z≈ 1.4, with an estimated massM_{324}= (6.4 ± 1.2) × 10^{14}M_{⊙}, has been claimed to be a possible challenge to the standard ΛCDM cosmological model. More specifically, the probability to detect such a cluster has been estimated to be ∼0.005 if a ΛCDM model with Gaussian initial conditions is assumed, resulting in a 3σ discrepancy from the standard cosmological model. In this Letter we propose to use high-redshift clusters as the one detected in Jee et al. to compare the cosmological constant scenario with interacting dark energy models. We show that coupled dark energy models, where an interaction is present between dark energy and cold dark matter, can significantly enhance the probability to observe very massive clusters at high redshift.

So I actually haven’t read this paper yet, but was told by a cosmologist friend that it might turn out to be significant. I think it also might be too outside my area for me to have a serious comment on, but for the astro/dark/cosmologists out there, it could be worth a read.

Turok, N. (2011). Particle physics: Beyond Feynman’s diagrams Nature, 469 (7329), 165-166 DOI: 10.1038/469165a

Abstract:

Generations of physicists have spent much of their lives using Richard Feynman’s famous diagrams to calculate how particles interact. New mathematical tools are simplifying the results and suggesting improved underlying principles.

So this was a *news* piece more than it was anything, but I thought Neil raised some interesting questions in it: Feynman diagrams aren’t *cutting edge* anymore, should we be looking for better approaches in QFT?

The formulation of quantum field theory used in Feynman’s rules emphasizes locality, the principle that particle interactions occur at specific points in space-time; and unitarity, the principle that quantum-mechanical probabilities must sum to unity. However, the price of making these features explicit is that a huge amount of redundancy (technically known as gauge freedom) is introduced at intermediate steps, only to eventually cancel out in the final, physical result.

There are non-Feynman calculus approaches to some *classical *(you know what I mean) problems, see: An Operator Product Expansion for Polygonal null Wilson Loops and The All-Loop Integrand For Scattering Amplitudes in Planar N=4 SYM (new formulations of QFT), but do these methods provide more insight than Feynman diagrams, while escaping some of the problems? Neil thinks so (and many others agree).

Quantum field theory is the most powerful mathematical formalism known to physics, successfully predicting, for example, the magnetic moment of the electron to one part in a trillion. The recent discovery of mathematical structures that are now seen to control quantum field theory is likely to be of enormous significance, allowing us not only to calculate complex physical processes relevant to real experiments, but also to tackle fundamental questions such as the quantum structure of space-time itself. The fact that the new formulations of the theory jettison much of the traditional language of quantum field theory, and yet are both simpler and more effective, suggests that an improved set of founding principles may also be at hand.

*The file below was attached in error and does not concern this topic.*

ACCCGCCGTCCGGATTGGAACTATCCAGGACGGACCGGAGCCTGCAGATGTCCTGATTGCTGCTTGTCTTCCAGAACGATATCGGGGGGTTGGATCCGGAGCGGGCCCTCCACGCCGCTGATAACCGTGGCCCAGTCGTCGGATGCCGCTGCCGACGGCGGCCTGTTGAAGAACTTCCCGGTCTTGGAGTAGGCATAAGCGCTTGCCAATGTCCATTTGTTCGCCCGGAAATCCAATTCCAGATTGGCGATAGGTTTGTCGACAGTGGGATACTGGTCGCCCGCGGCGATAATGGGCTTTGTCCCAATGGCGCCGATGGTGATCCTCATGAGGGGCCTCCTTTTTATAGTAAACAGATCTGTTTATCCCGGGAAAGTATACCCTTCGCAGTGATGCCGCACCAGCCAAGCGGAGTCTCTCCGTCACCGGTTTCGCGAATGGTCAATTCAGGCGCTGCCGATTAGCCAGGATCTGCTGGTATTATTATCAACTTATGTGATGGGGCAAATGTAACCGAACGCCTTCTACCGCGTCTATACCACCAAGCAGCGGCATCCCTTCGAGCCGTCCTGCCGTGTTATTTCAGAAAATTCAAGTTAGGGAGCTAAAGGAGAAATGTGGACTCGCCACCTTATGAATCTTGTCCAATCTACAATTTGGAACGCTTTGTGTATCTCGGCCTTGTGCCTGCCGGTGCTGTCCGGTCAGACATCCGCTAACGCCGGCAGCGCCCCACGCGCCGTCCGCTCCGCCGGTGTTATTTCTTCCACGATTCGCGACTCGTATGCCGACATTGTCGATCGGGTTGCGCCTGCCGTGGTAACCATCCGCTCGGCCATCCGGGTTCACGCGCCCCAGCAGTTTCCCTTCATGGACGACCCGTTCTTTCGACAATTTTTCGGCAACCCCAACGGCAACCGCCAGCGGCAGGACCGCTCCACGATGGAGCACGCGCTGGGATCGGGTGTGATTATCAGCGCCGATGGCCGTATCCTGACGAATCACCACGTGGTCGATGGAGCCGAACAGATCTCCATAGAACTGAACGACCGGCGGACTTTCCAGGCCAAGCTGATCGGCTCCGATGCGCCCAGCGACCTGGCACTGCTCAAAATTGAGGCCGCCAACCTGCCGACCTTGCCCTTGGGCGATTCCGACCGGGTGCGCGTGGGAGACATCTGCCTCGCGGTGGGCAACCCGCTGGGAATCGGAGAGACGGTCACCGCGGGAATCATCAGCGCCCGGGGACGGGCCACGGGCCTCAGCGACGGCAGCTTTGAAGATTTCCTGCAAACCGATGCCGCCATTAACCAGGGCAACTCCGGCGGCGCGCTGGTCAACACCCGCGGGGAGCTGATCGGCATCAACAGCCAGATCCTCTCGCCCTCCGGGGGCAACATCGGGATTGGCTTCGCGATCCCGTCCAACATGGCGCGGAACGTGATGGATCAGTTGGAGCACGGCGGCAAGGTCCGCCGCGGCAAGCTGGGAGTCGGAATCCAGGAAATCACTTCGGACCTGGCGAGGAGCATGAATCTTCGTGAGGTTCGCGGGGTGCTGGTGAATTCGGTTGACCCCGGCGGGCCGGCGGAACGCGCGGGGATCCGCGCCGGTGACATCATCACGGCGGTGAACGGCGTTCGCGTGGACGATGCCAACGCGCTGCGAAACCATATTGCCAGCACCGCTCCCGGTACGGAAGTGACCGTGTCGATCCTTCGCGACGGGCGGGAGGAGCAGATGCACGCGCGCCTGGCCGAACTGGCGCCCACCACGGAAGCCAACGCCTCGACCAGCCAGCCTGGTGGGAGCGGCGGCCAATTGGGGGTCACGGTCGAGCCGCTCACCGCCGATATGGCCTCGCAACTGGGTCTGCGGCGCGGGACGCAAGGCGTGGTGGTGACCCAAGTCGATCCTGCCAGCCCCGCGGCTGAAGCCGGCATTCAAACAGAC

He makes a convincing argument. Maybe someday we won’t even be teaching Feynman diagrams for practical use.

]]>The dwarf galaxy Henize 2-10, seen in visible light by the Hubble Space Telescope. The central, light-pink region shows an area of radio emission, seen with the Very Large Array. This area indicates the presence of a supermassive black hole drawing in material from its surroundings. This also is indicated by strong X-ray emission from this region detected by the Chandra X-Ray Observatory.

Astronomers have identified a supermassive black hole candidate at the centre of the dwarf galaxy Henize 2-10. Amy Reines, one of the members of the discovery team, on why this is important:

This galaxy gives us important clues about a very early phase of galaxy evolution that has not been observed before.

For more, see Surprise: Dwarf Galaxy Harbors Supermassive Black Hole.

Obviously the big news of today is the rumour that the Tevatron will cease operations at the end of 2011. We’re still waiting on the official announcement though.

Andreyev, A., et al., (2010). New Type of Asymmetric Fission in Proton-Rich Nuclei Physical Review Letters, 105 (25) DOI: 10.1103/PhysRevLett.105.252502

An exotic fission process is studied and an exciting and anomalous asymmetry in the daughter masses is discussed.

As Abhishek Agarwal writes:

The ISOLDE team’s puzzling result hints that a very subtle interplay between macroscopic and microscopic interactions plays a deeper role in the fission process than expected and is likely to inspire detailed theoretical studies and further experiment.